Yamakasi: The Modern Samurai (2001)

Directed by
5/10 - Fails to realise the potential of Parkour
Reviewed by Simon on 2006-01-23

The YAMAKASI are a bunch of kids who practise what is variously known as Parkour and Free Running, a sort of sport/art/philosophy involving the development of skills for the traversal of urban environments in interesting ways (http://www.parkour.com/).

YAMAKASI the film is a Luc Besson production that basically provides a vehicle for 7 of these kids to show their stuff, in the pretence of helping a young kid who needs a heart transplant. It actually feels rather like a kids film, with larger than life characters (a bit of a keystone cops thing going on) and a message about being a bit rebellious but in a good way, or something.

The group are real life practitioners of Parkour, not professional actors - which kind of shows, though not in a particularly bad way - they're not wooden, but don't exactly express deep or complicated emotions.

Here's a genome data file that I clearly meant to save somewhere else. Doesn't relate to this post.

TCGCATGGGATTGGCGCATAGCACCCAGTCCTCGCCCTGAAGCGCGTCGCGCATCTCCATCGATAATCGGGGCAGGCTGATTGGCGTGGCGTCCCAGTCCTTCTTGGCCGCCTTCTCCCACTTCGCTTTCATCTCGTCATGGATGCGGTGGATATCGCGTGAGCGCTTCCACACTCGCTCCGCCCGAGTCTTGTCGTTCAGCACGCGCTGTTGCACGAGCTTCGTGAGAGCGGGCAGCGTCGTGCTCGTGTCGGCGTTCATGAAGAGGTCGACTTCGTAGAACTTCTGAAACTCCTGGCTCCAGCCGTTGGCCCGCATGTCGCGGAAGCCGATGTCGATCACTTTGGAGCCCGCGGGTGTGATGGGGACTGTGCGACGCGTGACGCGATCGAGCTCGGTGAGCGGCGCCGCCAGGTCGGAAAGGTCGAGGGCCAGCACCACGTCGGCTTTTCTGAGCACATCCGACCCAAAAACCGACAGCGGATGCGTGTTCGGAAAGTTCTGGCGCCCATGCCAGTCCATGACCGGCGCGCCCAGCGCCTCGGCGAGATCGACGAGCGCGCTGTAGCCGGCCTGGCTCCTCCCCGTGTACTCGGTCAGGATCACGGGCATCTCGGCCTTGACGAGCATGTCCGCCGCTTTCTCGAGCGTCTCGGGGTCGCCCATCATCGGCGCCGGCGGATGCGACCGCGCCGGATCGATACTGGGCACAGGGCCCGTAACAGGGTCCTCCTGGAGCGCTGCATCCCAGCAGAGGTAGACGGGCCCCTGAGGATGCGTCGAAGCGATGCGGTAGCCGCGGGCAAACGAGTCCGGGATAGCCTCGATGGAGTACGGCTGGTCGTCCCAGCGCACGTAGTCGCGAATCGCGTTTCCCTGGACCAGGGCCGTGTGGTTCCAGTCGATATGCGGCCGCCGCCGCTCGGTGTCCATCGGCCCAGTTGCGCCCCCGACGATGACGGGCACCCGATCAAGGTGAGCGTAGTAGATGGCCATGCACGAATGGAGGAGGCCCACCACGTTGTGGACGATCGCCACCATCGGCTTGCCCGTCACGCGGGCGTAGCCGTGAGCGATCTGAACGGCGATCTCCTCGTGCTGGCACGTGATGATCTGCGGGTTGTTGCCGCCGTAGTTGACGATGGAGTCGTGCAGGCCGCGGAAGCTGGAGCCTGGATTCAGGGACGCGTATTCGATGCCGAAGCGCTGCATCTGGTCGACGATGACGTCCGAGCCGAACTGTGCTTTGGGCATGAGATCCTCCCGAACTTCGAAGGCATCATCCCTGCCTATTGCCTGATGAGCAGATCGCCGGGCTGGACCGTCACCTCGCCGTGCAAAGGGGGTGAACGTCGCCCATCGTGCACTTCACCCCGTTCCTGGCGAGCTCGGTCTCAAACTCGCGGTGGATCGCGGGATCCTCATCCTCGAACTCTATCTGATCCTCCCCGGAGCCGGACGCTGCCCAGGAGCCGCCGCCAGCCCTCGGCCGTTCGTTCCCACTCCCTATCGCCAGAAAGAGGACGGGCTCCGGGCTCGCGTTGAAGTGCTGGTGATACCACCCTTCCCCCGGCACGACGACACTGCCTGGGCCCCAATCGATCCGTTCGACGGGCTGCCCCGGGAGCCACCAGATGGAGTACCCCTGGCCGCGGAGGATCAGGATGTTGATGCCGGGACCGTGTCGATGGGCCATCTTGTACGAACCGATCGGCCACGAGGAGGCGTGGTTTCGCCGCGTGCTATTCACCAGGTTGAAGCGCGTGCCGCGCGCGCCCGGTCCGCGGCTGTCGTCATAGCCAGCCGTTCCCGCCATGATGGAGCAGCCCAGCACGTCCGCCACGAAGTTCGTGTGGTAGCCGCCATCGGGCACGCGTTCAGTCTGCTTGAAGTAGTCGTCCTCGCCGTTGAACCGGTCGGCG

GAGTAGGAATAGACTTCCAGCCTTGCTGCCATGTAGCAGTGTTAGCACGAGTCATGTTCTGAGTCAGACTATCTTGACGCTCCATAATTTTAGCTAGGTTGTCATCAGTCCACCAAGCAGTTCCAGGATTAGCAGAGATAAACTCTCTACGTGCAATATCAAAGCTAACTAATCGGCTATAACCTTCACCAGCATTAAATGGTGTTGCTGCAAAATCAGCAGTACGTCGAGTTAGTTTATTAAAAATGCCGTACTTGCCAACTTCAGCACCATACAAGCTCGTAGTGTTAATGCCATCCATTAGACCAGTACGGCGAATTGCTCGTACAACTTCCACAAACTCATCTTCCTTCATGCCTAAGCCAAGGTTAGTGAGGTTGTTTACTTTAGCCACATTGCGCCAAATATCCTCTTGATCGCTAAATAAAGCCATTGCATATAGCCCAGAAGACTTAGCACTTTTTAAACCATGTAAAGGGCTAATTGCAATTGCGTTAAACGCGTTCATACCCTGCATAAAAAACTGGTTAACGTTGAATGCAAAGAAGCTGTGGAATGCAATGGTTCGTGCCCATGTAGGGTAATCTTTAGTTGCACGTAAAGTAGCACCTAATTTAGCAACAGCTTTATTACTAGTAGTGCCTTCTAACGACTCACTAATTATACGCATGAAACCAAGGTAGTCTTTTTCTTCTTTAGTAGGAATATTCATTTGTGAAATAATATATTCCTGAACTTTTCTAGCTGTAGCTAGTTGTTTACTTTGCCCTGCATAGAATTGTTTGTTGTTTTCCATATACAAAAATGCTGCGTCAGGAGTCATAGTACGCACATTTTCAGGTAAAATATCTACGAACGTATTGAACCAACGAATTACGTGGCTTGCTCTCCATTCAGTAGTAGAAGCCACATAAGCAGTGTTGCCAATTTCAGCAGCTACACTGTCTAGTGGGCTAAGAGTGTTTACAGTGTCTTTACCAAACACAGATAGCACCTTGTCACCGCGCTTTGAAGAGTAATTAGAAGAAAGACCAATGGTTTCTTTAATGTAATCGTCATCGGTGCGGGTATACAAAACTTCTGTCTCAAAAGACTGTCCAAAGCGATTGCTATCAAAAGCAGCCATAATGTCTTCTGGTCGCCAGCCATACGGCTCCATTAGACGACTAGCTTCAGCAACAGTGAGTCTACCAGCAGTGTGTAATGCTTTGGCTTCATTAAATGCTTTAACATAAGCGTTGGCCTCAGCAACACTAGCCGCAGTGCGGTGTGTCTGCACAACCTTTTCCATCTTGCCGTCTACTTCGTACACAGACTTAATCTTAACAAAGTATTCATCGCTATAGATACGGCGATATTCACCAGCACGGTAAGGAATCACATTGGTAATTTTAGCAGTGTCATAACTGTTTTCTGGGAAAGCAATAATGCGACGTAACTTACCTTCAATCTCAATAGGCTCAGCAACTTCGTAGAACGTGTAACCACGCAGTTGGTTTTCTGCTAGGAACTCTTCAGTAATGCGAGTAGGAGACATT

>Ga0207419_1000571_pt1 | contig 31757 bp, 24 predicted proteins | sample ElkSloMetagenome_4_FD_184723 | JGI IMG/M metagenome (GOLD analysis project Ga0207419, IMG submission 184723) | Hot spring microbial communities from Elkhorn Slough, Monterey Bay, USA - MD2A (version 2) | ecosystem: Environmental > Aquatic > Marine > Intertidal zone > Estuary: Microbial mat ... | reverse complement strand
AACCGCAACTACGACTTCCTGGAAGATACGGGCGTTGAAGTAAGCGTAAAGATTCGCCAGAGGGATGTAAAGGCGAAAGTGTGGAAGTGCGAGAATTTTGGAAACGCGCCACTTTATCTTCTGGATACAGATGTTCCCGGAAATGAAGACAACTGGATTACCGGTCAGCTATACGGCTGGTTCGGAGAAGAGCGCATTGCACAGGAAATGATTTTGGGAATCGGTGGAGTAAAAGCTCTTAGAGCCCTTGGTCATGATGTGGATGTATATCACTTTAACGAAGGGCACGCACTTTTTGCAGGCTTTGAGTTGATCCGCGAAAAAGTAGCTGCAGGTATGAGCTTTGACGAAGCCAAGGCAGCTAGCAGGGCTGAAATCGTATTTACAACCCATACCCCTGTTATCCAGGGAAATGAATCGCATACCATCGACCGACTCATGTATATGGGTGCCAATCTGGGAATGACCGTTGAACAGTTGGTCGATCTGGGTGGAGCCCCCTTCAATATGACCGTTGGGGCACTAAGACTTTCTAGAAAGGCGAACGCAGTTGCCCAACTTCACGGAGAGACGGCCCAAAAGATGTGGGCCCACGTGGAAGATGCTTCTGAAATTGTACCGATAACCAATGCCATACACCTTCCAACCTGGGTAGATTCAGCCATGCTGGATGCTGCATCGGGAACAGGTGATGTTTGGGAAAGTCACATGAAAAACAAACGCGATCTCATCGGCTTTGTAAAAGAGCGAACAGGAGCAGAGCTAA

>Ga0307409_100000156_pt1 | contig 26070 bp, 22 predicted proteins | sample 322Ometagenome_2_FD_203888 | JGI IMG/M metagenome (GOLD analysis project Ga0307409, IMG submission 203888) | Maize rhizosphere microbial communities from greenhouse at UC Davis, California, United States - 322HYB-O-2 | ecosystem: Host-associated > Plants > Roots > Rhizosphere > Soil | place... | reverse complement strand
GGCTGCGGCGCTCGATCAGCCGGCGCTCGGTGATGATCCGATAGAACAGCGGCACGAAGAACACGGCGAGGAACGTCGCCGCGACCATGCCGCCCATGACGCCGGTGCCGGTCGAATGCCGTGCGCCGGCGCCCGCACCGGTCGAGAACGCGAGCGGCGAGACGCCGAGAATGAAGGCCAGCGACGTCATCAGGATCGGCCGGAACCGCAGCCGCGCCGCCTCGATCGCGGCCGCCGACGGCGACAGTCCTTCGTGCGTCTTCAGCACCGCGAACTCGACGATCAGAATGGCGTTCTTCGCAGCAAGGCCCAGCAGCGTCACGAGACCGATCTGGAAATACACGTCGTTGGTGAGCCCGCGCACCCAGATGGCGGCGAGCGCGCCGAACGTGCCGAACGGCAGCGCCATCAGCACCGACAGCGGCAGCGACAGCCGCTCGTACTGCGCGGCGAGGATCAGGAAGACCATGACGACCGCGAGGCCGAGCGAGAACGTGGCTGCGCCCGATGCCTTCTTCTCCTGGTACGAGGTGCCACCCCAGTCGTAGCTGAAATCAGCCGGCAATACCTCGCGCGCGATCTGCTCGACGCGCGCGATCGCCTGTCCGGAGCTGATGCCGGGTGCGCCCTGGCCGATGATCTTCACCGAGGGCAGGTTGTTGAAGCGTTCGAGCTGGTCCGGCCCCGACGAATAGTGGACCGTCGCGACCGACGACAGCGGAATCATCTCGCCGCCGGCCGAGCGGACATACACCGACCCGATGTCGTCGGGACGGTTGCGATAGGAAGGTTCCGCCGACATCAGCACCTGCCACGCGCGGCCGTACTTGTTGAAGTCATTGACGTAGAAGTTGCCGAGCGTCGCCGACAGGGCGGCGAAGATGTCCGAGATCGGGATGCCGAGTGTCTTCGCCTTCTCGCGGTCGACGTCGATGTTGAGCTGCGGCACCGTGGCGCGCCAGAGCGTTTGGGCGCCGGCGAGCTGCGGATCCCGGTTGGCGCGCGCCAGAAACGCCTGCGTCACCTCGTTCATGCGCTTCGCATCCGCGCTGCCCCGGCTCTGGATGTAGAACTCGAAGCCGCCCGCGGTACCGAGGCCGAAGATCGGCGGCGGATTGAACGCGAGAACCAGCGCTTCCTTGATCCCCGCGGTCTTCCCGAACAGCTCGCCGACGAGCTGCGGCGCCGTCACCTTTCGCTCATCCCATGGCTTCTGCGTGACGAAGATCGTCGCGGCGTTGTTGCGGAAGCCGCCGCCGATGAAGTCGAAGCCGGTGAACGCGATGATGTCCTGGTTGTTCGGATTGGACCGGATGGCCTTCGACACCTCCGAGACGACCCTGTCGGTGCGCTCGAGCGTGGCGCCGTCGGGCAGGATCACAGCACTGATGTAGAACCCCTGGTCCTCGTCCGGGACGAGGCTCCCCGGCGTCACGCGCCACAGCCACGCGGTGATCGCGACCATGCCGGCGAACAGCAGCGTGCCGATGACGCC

Given that the film is basically a vehicle for Parkour, it's somewhat disappointing that not all that much of it is shown. There's some building scaling which is impressive but not particularly cinematic, then a bunch of antics where very little "free running" is shown - there are just a couple of scenes which show the potential the film could have had, towards the end. That potential has recently been realised much more dramatically in the film Banlieue 13, where one of the founders of Parkour is teamed up with martial artist Cyril Raffaelli for some truly original and sometimes incredible action sequences which show how Parkour could really be the foundation of a whole new action style. It's a shame that YAMAKASI, for whatever reason, didn't seem to know what to do with it. I'm hoping that the semi-sequel LES FILS DU VENT will put the group's talents to better use.

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See also